Latest Comments by OldDude

OldDude, RN 14,446 Views

Joined Apr 22, '13 - from 'South Texas'. OldDude is a School Nurse. He has '19' year(s) of experience and specializes in 'Pediatrics'. Posts: 2,822 (75% Liked) Likes: 10,481

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  • 1
    RN_1978 likes this.

    Cardiology office

  • 0

    Quote from Amethya
    What should I write? Basically it says it was negligence in my part for not reporting it. How can I respond to this?
    That you were never provided the training in this area for you to be able to recognize some action was required arising from your receipt of such a communication.

  • 3
    halohg, ruby_jane, and WineRN like this.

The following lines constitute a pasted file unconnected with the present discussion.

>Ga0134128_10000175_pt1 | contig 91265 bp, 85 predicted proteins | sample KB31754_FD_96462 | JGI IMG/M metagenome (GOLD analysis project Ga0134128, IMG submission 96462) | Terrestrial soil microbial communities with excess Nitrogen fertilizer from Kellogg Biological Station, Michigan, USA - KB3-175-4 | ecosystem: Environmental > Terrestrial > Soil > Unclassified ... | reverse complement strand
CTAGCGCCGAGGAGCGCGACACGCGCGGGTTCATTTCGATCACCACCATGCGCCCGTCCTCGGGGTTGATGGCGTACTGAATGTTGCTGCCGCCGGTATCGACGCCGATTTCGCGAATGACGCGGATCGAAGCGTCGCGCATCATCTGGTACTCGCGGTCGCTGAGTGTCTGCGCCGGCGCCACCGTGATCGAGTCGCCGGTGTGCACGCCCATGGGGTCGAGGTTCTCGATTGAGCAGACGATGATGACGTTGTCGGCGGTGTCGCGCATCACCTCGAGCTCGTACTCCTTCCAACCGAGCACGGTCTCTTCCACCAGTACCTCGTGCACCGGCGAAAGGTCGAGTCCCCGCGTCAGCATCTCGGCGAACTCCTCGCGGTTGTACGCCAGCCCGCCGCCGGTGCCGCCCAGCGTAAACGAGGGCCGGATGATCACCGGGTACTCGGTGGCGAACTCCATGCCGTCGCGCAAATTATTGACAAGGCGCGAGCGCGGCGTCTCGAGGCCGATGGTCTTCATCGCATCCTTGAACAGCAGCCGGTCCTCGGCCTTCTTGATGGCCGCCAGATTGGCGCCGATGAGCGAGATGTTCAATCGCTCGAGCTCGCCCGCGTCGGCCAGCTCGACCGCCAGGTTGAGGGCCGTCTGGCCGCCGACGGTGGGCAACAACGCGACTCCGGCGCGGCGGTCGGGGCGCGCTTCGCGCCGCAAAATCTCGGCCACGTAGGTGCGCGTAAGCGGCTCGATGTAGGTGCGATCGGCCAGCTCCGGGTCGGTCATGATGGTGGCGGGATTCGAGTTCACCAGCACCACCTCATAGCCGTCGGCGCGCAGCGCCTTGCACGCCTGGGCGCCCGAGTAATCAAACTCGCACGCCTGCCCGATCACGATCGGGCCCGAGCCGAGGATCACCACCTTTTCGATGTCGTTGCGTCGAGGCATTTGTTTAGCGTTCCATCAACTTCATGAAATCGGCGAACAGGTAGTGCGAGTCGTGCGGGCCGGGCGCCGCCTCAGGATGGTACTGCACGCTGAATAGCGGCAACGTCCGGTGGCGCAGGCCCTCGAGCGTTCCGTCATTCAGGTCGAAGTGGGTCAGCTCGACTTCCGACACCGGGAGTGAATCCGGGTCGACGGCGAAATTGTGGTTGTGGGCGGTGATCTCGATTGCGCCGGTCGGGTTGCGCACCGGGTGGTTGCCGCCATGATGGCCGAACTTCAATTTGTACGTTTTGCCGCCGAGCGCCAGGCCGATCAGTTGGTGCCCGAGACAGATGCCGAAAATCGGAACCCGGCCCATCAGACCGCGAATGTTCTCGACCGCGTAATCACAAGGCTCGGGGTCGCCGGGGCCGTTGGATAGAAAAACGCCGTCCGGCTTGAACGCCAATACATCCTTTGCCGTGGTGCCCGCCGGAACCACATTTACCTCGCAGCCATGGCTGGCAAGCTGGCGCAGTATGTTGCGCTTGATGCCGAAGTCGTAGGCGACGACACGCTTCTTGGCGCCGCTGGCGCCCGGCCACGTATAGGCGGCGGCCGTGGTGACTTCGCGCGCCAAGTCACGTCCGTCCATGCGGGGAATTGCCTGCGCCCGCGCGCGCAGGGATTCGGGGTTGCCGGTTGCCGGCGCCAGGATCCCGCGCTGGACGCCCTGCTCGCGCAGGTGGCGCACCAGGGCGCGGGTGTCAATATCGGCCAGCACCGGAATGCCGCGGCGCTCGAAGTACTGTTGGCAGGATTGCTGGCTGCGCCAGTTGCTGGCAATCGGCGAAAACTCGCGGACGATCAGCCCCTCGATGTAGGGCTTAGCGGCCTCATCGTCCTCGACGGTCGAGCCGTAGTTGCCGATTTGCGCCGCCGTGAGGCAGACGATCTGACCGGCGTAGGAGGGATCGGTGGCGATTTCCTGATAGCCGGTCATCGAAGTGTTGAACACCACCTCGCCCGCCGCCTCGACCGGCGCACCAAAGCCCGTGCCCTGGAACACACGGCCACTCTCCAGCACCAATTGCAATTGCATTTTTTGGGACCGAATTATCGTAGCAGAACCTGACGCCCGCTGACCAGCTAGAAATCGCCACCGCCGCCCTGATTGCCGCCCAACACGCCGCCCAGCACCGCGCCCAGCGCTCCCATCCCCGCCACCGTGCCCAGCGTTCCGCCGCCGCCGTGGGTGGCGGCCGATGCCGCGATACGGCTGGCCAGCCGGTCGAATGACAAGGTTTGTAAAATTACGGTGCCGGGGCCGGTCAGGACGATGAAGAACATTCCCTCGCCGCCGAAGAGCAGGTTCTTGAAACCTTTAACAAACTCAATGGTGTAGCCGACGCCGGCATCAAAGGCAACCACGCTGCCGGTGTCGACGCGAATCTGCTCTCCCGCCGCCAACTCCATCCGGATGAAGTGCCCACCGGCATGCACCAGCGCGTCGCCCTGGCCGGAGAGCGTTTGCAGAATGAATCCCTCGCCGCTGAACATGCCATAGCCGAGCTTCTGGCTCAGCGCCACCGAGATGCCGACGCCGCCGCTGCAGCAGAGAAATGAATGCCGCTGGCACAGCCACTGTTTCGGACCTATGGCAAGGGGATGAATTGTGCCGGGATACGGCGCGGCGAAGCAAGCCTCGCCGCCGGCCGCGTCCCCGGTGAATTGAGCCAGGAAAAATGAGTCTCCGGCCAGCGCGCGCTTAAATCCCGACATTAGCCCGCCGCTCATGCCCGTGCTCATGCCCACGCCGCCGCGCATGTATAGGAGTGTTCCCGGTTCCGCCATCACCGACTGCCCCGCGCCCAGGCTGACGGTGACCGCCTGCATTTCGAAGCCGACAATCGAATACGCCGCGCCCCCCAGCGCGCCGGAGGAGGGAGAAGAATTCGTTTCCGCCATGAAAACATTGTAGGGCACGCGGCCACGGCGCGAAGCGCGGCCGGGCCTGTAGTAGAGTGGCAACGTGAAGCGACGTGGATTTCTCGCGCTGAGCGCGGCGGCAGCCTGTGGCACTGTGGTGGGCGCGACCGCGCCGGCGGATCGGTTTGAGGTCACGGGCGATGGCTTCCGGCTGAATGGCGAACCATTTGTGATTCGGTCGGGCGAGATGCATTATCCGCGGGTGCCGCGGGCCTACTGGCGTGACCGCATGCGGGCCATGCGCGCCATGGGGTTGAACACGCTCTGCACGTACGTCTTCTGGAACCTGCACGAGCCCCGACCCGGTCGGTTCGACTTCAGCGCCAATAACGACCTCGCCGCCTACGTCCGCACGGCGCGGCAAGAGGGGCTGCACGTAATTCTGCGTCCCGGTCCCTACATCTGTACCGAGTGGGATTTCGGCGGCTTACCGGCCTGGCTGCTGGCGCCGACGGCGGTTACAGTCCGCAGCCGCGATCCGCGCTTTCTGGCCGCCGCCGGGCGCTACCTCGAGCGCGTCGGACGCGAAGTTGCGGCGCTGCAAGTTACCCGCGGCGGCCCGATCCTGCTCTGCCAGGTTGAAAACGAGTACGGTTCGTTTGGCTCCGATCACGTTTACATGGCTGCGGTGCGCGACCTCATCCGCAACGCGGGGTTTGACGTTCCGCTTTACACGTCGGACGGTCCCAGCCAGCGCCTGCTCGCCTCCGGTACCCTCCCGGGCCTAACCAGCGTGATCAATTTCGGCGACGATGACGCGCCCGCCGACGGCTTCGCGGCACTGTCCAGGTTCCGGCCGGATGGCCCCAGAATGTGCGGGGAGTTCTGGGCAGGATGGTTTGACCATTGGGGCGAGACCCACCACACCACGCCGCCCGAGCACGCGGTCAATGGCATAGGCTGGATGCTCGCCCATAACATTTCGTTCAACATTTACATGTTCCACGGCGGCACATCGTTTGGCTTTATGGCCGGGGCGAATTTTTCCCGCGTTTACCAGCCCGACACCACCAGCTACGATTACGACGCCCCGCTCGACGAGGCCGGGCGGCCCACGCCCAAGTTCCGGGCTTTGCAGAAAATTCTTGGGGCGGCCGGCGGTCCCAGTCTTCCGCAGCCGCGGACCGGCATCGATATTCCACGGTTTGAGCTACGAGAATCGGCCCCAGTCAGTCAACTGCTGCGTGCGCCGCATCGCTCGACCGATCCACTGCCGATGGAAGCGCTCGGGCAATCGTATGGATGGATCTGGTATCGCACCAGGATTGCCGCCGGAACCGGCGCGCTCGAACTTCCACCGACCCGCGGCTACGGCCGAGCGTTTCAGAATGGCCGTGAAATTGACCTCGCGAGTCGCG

Quote from Amethya
    Update:

    So today I got a write up. Basically it said that it was negligence in my part.

    Yeah... I'm going to go find another job next year, possibly helping a school nurse next year.

    This is getting ridiculous.
    Write your rebuttal, get an acknowledgement signature from your supervisor, keep a copy, and file it with your write up.

  • 7
    WineRN, Jen-Elizabeth, BeckyESRN, and 4 others like this.

    Quote from Julius Seizure
    ...I'm not a school nurse (I just like it here), so my suggestion might not apply. What a frustrating situation!
    And...I'm glad you stop in. I enjoy your comments and perspective.

  • 4